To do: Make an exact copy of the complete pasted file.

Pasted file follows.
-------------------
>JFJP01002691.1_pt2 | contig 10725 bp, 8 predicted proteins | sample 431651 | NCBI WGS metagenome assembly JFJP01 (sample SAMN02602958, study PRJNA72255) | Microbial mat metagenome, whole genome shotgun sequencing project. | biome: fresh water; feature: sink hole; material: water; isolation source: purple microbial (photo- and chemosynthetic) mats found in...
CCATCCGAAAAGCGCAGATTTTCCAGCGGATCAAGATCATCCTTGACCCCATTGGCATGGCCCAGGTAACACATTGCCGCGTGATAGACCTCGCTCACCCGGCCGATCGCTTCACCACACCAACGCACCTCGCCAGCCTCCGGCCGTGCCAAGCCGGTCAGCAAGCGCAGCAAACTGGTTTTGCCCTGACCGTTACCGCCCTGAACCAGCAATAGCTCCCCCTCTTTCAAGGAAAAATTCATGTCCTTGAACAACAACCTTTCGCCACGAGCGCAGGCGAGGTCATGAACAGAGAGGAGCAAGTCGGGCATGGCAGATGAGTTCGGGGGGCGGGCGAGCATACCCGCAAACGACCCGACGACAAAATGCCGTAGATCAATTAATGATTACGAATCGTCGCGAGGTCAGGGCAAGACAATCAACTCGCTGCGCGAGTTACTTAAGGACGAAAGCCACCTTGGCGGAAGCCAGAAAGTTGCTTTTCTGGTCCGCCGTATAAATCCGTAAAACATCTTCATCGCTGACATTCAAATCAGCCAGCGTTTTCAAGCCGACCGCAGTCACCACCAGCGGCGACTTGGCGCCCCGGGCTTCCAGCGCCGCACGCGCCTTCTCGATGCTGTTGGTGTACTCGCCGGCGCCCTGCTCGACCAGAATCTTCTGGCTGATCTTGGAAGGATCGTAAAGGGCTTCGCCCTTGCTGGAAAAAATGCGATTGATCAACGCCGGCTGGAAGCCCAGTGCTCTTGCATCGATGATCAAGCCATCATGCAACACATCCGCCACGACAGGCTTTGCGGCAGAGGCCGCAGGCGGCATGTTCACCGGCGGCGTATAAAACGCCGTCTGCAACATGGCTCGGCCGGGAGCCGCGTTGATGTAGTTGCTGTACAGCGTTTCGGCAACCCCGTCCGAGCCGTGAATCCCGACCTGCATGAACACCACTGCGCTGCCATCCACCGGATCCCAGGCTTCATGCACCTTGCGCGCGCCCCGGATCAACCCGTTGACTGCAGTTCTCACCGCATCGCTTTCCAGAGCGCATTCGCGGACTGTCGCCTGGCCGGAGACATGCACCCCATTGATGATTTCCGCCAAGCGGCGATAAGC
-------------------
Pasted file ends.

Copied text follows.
>JFJP01002691.1_pt2 | contig 10725 bp, 8 predicted proteins | sample 431651 | NCBI WGS metagenome assembly JFJP01 (sample SAMN02602958, study PRJNA72255) | Microbial mat metagenome, whole genome shotgun sequencing project. | biome: fresh water; feature: sink hole; material: water; isolation source: purple microbial (photo- and chemosynthetic) mats found in...
CCATCCGAAAAGCGCAGATTTTCCAGCGGATCAAGATCATCCTTGACCCCATTGGCATGGCCCAGGTAACACATTGCCGCGTGATAGACCTCGCTCACCCGGCCGATCGCTTCACCACACCAACGCACCTCGCCAGCCTCCGGCCGTGCCAAGCCGGTCAGCAAGCGCAGCAAACTGGTTTTGCCCTGACCGTTACCGCCCTGAACCAGCAATAGCTCCCCCTCTTTCAAGGAAAAATTCATGTCCTTGAACAACAACCTTTCGCCACGAGCGCAGGCGAGGTCATGAACAGAGAGGAGCAAGTCGGGCATGGCAGATGAGTTCGGGGGGCGGGCGAGCATACCCGCAAACGACCCGACGACAAAATGCCGTAGATCAATTAATGATTACGAATCGTCGCGAGGTCAGGGCAAGACAATCAACTCGCTGCGCGAGTTACTTAAGGACGAAAGCCACCTTGGCGGAAGCCAGAAAGTTGCTTTTCTGGTCCGCCGTATAAATCCGTAAAACATCTTCATCGCTGACATTCAAATCAGCCAGCGTTTTCAAGCCGACCGCAGTCACCACCAGCGGCGACTTGGCGCCCCGGGCTTCCAGCGCCGCACGCGCCTTCTCGATGCTGTTGGTGTACTCGCCGGCGCCCTGCTCGACCAGAATCTTCTGGCTGATCTTGGAAGGATCGTAAAGGGCTTCGCCCTTGCTGGAAAAAATGCGATTGATCAACGCCGGCTGGAAGCCCAGTGCTCTTGCATCGATGATCAAGCCATCATGCAACACATCCGCCACGACAGGCTTTGCGGCAGAGGCCGCAGGCGGCATGTTCACCGGCGGCGTATAAAACGCCGTCTGCAACATGGCTCGGCCGGGAGCCGCGTTGATGTAGTTGCTGTACAGCGTTTCGGCAACCCCGTCCGAGCCGTGAATCCCGACCTGCATGAACACCACTGCGCTGCCATCCACCGGATCCCAGGCTTCATGCACCTTGCGCGCGCCCCGGATCAACCCGTTGACTGCAGTTCTCACCGCATCGCTTTCCAGAGCGCATTCGCGGACTGTCGCCTGGCCGGAGACATGCACCCCATTGATGATTTCCGCCAAGCGGCGATAAGC